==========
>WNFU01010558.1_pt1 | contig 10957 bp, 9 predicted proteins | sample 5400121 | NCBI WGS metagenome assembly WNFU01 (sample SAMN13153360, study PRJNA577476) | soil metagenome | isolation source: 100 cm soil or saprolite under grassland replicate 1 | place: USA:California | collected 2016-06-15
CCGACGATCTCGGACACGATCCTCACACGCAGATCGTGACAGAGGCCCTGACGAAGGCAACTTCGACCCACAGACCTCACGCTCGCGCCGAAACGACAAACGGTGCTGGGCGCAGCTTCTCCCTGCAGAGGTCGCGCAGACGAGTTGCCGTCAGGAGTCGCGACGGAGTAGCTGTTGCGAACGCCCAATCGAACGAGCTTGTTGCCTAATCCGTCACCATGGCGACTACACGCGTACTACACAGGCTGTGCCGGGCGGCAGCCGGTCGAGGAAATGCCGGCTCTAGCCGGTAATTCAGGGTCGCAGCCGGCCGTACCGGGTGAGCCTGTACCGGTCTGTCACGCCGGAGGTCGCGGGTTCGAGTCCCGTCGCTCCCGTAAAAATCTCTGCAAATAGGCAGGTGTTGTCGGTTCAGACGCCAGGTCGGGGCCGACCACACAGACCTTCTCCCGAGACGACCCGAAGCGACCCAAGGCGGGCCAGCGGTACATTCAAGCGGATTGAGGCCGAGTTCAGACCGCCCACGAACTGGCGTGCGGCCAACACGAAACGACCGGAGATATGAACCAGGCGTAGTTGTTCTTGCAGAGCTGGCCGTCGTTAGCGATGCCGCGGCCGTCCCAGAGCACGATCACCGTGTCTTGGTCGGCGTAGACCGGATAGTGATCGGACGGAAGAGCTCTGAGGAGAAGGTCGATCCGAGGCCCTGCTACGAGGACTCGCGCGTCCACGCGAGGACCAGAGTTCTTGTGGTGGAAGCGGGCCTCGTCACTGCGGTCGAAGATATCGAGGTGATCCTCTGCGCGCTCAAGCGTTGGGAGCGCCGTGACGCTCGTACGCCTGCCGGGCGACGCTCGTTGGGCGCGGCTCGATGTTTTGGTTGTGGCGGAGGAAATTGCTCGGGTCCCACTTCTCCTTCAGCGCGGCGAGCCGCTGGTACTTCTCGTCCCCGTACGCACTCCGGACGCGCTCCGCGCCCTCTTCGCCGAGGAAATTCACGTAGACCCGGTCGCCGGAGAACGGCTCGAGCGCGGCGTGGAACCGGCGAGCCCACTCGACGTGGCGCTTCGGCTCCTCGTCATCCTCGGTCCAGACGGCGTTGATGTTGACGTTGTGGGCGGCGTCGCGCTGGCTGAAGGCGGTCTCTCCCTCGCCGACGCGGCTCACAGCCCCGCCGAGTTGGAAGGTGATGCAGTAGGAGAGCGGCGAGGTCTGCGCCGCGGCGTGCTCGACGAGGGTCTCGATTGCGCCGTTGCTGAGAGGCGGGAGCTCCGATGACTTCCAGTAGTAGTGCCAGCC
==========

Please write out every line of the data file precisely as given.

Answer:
>WNFU01010558.1_pt1 | contig 10957 bp, 9 predicted proteins | sample 5400121 | NCBI WGS metagenome assembly WNFU01 (sample SAMN13153360, study PRJNA577476) | soil metagenome | isolation source: 100 cm soil or saprolite under grassland replicate 1 | place: USA:California | collected 2016-06-15
CCGACGATCTCGGACACGATCCTCACACGCAGATCGTGACAGAGGCCCTGACGAAGGCAACTTCGACCCACAGACCTCACGCTCGCGCCGAAACGACAAACGGTGCTGGGCGCAGCTTCTCCCTGCAGAGGTCGCGCAGACGAGTTGCCGTCAGGAGTCGCGACGGAGTAGCTGTTGCGAACGCCCAATCGAACGAGCTTGTTGCCTAATCCGTCACCATGGCGACTACACGCGTACTACACAGGCTGTGCCGGGCGGCAGCCGGTCGAGGAAATGCCGGCTCTAGCCGGTAATTCAGGGTCGCAGCCGGCCGTACCGGGTGAGCCTGTACCGGTCTGTCACGCCGGAGGTCGCGGGTTCGAGTCCCGTCGCTCCCGTAAAAATCTCTGCAAATAGGCAGGTGTTGTCGGTTCAGACGCCAGGTCGGGGCCGACCACACAGACCTTCTCCCGAGACGACCCGAAGCGACCCAAGGCGGGCCAGCGGTACATTCAAGCGGATTGAGGCCGAGTTCAGACCGCCCACGAACTGGCGTGCGGCCAACACGAAACGACCGGAGATATGAACCAGGCGTAGTTGTTCTTGCAGAGCTGGCCGTCGTTAGCGATGCCGCGGCCGTCCCAGAGCACGATCACCGTGTCTTGGTCGGCGTAGACCGGATAGTGATCGGACGGAAGAGCTCTGAGGAGAAGGTCGATCCGAGGCCCTGCTACGAGGACTCGCGCGTCCACGCGAGGACCAGAGTTCTTGTGGTGGAAGCGGGCCTCGTCACTGCGGTCGAAGATATCGAGGTGATCCTCTGCGCGCTCAAGCGTTGGGAGCGCCGTGACGCTCGTACGCCTGCCGGGCGACGCTCGTTGGGCGCGGCTCGATGTTTTGGTTGTGGCGGAGGAAATTGCTCGGGTCCCACTTCTCCTTCAGCGCGGCGAGCCGCTGGTACTTCTCGTCCCCGTACGCACTCCGGACGCGCTCCGCGCCCTCTTCGCCGAGGAAATTCACGTAGACCCGGTCGCCGGAGAACGGCTCGAGCGCGGCGTGGAACCGGCGAGCCCACTCGACGTGGCGCTTCGGCTCCTCGTCATCCTCGGTCCAGACGGCGTTGATGTTGACGTTGTGGGCGGCGTCGCGCTGGCTGAAGGCGGTCTCTCCCTCGCCGACGCGGCTCACAGCCCCGCCGAGTTGGAAGGTGATGCAGTAGGAGAGCGGCGAGGTCTGCGCCGCGGCGTGCTCGACGAGGGTCTCGATTGCGCCGTTGCTGAGAGGCGGGAGCTCCGATGACTTCCAGTAGTAGTGCCAGCC